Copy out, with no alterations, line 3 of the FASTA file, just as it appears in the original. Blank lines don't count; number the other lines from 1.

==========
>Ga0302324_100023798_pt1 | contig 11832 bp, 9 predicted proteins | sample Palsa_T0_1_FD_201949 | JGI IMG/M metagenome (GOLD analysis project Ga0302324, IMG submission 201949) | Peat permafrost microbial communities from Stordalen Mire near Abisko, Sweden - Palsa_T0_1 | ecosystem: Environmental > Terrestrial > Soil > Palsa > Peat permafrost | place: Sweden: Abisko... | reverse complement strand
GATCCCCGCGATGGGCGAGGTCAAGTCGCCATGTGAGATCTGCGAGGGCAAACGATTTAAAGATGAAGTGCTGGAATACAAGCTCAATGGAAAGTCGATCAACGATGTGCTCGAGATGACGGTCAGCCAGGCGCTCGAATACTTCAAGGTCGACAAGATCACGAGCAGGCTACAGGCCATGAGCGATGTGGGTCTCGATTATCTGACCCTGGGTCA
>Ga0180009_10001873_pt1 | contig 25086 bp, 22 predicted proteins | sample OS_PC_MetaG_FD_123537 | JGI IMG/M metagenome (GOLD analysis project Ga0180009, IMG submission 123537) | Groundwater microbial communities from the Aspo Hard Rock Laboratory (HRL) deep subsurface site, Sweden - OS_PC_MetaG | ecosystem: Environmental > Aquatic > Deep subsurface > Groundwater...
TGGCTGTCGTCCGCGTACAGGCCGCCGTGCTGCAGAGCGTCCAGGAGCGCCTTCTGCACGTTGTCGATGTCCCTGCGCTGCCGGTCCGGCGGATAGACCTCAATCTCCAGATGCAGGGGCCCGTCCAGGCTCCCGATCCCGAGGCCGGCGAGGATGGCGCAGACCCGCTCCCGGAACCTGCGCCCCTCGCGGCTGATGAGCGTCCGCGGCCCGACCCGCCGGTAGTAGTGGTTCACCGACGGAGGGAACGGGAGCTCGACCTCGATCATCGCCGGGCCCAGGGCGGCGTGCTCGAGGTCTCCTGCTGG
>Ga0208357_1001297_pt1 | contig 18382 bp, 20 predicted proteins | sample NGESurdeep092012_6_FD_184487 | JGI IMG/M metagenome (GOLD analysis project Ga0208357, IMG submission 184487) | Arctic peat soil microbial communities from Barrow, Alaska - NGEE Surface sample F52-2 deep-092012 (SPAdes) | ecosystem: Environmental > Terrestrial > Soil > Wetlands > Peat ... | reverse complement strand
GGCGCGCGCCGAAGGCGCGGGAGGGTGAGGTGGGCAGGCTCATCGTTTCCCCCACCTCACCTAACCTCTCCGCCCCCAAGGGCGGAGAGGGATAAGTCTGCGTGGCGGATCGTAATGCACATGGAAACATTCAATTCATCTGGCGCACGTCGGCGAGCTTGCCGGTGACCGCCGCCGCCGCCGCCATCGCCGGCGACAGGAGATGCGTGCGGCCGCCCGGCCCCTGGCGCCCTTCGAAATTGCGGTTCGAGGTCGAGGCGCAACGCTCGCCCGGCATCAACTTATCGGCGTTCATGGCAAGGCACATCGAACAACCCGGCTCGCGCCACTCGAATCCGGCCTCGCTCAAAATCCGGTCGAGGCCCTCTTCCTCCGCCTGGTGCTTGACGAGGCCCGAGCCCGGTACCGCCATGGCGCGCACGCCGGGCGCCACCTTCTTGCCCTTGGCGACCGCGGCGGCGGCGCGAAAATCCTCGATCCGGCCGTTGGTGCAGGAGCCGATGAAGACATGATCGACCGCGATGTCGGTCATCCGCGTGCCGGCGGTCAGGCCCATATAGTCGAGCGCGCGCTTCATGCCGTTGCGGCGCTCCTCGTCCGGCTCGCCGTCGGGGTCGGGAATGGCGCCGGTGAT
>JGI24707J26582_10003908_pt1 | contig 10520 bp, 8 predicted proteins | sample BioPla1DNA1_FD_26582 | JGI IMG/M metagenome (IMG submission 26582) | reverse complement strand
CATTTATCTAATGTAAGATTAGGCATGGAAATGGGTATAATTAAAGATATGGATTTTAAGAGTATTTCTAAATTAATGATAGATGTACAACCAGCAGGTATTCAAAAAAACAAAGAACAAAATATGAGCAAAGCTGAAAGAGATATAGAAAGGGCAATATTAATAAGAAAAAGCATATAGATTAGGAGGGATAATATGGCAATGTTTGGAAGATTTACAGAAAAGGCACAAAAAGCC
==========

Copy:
>Ga0180009_10001873_pt1 | contig 25086 bp, 22 predicted proteins | sample OS_PC_MetaG_FD_123537 | JGI IMG/M metagenome (GOLD analysis project Ga0180009, IMG submission 123537) | Groundwater microbial communities from the Aspo Hard Rock Laboratory (HRL) deep subsurface site, Sweden - OS_PC_MetaG | ecosystem: Environmental > Aquatic > Deep subsurface > Groundwater...